Nice tribute, Jim. When will we be able to get the biography? ( Brian Lennon mentions 59 countries in which training has been done. You might also share that there are Glasser Quality Schools following his model in eight countries around the globe.) We were especially fortunate to know him and will treasure special memories we each have of our associations with him. Thanks for your tireless efforts to document the man and his work!
Great reminders regarding the countries in which Glasser training has taken place and in which there are Glasser Quality Schools.
As far as when the biography is coming out, I am as curious about that as you are. I am confident it will be published before early December, when the Evolution of Psychotherapy conference takes place, but other than that I am not sure.
I am sorry to learn of William Glasser’s passing. He lived a life that has positively impacted people and many lives have been improved because of him. That is a tremendous accomplishment. His family should be proud.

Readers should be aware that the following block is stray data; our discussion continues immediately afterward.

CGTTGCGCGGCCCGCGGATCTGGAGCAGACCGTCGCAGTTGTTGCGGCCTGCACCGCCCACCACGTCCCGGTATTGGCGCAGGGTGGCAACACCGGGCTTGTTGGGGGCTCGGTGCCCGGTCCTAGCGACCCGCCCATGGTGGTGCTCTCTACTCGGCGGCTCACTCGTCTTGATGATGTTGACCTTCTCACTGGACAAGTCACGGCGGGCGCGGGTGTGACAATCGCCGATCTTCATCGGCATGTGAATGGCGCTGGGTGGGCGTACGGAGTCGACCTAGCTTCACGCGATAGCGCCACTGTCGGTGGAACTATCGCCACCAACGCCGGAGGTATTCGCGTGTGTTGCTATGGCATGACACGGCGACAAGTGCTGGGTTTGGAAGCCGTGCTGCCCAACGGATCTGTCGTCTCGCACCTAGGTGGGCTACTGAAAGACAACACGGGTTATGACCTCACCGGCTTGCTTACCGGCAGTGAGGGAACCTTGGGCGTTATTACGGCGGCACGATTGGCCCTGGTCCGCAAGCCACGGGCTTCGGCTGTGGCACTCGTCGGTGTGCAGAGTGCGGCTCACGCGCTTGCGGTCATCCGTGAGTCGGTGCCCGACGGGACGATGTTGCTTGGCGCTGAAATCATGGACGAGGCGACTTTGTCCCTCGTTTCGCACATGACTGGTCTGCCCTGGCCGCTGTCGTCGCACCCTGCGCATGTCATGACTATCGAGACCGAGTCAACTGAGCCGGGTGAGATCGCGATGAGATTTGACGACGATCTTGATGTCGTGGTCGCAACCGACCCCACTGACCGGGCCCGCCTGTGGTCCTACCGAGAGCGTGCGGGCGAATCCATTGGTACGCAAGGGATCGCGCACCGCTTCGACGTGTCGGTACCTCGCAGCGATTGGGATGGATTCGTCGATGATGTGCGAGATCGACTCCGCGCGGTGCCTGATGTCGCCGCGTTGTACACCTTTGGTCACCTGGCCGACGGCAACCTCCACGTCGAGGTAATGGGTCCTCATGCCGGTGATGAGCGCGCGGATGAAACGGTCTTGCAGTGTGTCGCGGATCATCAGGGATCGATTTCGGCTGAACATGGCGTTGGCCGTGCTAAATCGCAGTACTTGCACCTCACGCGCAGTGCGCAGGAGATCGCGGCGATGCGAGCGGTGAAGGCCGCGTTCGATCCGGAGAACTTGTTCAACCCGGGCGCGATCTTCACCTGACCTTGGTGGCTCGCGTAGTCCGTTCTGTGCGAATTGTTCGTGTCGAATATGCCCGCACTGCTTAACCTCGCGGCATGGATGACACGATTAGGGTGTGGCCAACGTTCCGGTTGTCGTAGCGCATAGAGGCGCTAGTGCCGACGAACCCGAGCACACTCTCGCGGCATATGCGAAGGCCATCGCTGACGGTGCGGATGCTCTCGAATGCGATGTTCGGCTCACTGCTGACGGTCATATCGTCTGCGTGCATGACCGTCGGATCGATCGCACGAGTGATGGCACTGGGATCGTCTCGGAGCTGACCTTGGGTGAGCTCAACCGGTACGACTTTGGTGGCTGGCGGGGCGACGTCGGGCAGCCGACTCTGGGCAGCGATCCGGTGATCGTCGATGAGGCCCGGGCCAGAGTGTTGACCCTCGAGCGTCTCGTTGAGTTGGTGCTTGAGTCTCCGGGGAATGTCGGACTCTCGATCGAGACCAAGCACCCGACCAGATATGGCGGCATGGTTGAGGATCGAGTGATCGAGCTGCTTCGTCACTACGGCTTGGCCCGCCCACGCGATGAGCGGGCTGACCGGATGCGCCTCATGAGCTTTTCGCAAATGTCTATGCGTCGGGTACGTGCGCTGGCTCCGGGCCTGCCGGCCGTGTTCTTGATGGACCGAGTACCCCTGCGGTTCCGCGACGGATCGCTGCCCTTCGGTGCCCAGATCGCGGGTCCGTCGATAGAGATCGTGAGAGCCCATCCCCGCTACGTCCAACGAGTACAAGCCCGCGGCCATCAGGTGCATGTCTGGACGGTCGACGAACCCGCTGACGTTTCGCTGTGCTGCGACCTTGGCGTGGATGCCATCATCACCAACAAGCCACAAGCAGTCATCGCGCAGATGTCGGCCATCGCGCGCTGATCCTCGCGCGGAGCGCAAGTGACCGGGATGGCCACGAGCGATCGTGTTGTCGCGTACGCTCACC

I am lifting up prayers for them in this time of loss.
I have always found a great ‘coming together-of-ideas’ ever since becoming certified in Reality Therapy and subsequently in reading the works of Stephen Covey. I have applied and used both their concepts widely in assisting inthe rehabiltation of people with AOD addictions. I haver taught nmany of the concepts of both these giants, to my reidential clients and, although struggling with them in my own life’s journey from time to time, I have also taught and demonstrated them to my own family, who all agree that they have become ‘more complete as human beings’ recognising the need to accept responsibility for their lives, As a former member of the William Glasser Institute of Australia, I share in the sadness regarding Bill’s passing, but rejoice in what he has taught me and many others. Although it is now over a year, my prayers are with all thjose who grieve his loss.